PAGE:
Rosenberg v. United States (346 U.S. 273)/Dissent Frankfurter
Mr. Justice FRANKFURTER, dissenting.
On an application made after adjournment of the Court, Mr. Justice DOUGLAS granted a stay of execution of the death sentences of Julius and Ethel Rosenberg. On the afternoon of the same day, the Attorney General of the United States filed an application to convene the Court in Special Term with a view to vacating the stay. It was not until late that afternoon that arrangements for convening the Court the following day could be completed. Less than three hours before the Court convened at about noon on Thursday, June 18, and in the case of some members of the Court only a few minutes before noon, did the individual members of the Court receive the Government's application and brief bearing on the propriety and reviewability of Mr. Justice DOUGLAS' order.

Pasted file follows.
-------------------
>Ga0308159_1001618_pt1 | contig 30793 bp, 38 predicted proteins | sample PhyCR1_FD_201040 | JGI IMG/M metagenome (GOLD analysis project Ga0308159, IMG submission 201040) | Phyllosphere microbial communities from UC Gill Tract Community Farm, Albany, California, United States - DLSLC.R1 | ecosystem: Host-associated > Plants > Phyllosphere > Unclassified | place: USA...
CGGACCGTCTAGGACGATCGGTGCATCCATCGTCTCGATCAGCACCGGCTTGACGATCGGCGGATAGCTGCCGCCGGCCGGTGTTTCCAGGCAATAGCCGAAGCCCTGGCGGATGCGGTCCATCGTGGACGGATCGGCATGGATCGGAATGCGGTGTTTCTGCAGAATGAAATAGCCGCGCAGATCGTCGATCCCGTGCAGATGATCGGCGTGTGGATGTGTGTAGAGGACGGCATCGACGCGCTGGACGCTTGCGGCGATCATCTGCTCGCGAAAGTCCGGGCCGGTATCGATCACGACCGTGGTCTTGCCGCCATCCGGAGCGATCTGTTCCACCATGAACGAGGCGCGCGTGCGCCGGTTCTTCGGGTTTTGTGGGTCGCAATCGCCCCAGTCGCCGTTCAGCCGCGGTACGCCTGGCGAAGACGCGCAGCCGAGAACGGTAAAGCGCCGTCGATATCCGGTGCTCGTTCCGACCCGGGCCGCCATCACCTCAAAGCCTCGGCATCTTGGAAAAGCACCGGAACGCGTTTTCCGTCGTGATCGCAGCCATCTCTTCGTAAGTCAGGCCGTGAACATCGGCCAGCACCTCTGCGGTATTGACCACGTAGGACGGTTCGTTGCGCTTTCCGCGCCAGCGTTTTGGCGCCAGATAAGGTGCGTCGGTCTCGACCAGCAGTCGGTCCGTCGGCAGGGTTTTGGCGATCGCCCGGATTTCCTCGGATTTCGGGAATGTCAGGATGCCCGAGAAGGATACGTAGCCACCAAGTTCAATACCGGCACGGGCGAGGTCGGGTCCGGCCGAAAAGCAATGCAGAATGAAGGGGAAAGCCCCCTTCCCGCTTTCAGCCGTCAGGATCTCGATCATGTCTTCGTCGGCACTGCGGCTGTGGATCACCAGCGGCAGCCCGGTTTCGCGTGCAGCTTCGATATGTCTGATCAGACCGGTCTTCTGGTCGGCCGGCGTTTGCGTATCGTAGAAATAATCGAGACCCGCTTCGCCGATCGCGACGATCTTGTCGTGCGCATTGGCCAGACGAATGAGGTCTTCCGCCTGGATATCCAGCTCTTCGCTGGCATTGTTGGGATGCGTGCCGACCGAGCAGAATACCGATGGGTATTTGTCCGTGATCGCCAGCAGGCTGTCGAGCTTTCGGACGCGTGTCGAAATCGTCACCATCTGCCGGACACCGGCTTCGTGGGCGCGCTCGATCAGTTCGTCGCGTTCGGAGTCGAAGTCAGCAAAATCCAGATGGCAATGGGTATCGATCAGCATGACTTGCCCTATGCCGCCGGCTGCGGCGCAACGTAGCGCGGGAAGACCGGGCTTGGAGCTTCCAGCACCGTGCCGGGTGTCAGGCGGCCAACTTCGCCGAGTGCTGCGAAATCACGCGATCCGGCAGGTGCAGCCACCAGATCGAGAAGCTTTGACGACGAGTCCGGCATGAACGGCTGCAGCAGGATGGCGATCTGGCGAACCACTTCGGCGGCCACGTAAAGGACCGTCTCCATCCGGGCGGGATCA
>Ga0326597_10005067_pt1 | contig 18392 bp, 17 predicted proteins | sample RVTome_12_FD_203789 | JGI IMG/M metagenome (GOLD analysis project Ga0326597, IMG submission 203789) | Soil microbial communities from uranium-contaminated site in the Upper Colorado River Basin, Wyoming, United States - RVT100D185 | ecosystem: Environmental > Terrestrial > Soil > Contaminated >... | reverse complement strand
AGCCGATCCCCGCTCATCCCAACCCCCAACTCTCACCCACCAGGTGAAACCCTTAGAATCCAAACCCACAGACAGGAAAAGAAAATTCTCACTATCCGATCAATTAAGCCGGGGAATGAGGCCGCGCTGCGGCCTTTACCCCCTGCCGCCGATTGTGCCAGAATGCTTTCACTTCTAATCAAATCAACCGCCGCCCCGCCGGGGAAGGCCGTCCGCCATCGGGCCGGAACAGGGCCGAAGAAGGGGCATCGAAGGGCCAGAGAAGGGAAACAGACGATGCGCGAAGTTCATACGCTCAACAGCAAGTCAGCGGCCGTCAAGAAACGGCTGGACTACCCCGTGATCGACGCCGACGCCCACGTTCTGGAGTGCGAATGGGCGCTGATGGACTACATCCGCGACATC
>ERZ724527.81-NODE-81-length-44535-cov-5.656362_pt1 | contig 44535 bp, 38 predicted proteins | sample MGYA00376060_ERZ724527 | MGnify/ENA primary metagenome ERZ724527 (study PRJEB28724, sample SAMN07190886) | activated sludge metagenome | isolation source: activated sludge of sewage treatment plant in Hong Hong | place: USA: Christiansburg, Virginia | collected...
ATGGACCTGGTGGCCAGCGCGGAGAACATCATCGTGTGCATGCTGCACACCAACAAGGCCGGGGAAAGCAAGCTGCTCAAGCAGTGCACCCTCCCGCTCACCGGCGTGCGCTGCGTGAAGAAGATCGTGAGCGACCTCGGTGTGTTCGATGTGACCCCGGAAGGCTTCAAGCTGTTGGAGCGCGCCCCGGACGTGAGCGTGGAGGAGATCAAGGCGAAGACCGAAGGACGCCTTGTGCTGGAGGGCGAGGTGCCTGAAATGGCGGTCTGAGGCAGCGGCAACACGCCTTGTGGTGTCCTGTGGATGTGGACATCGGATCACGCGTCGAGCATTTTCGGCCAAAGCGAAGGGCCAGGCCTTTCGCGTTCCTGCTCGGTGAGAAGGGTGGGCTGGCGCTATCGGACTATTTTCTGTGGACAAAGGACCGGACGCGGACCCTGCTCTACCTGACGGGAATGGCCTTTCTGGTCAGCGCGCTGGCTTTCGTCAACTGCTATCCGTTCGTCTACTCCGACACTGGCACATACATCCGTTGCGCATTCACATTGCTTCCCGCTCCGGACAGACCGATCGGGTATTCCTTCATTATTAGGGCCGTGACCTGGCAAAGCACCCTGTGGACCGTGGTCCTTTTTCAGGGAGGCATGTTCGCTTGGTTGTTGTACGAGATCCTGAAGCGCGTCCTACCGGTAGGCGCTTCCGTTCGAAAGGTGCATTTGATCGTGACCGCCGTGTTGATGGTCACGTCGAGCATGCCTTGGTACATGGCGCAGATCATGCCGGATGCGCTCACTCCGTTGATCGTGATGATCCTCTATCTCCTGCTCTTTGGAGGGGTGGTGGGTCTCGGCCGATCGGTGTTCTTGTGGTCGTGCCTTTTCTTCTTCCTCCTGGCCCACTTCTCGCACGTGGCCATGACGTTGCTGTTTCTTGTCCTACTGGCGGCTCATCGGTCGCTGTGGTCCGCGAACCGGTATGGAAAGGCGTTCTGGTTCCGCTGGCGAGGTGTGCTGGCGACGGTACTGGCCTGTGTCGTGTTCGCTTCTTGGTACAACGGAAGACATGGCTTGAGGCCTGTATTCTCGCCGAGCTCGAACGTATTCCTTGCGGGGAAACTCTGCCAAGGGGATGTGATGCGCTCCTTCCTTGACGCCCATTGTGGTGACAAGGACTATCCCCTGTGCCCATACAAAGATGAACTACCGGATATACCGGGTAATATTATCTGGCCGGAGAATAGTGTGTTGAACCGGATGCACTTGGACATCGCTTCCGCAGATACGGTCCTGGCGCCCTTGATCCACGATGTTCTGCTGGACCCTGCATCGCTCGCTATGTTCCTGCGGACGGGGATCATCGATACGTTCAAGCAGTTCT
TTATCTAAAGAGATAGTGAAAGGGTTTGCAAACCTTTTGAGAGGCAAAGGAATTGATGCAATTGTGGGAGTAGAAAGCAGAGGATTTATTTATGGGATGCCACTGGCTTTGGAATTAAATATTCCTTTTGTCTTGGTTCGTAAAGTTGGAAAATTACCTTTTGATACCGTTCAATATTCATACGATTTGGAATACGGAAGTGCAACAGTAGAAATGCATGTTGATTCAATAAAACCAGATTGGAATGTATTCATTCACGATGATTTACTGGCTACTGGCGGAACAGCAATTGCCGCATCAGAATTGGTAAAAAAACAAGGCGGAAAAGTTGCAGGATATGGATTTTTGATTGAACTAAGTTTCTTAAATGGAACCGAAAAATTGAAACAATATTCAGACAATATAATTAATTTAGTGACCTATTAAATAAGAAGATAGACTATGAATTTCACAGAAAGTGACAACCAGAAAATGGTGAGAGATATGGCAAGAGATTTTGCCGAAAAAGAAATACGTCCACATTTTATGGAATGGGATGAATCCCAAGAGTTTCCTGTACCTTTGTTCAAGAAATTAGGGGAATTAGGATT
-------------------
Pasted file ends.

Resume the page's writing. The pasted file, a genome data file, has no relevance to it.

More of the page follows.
There followed three hours of argument on jurisdictional and procedural issues as well as on the issue of the substantiality of the question of law raised by the application for a stay which led to Mr. Justice DOUGLAS' order. In vacating that order the Court found no infirmity in it on any jurisdictional or procedural ground. The Court recognized Mr. Justice DOUGLAS' power to entertain the application for a stay;  his power to consider a question though raised by counsel not of record; his power to consider a question not heretofore urged, when it concerned the legality of a sentence. See Ex parte Lange, 18 Wall. 163, 21 L.Ed. 872.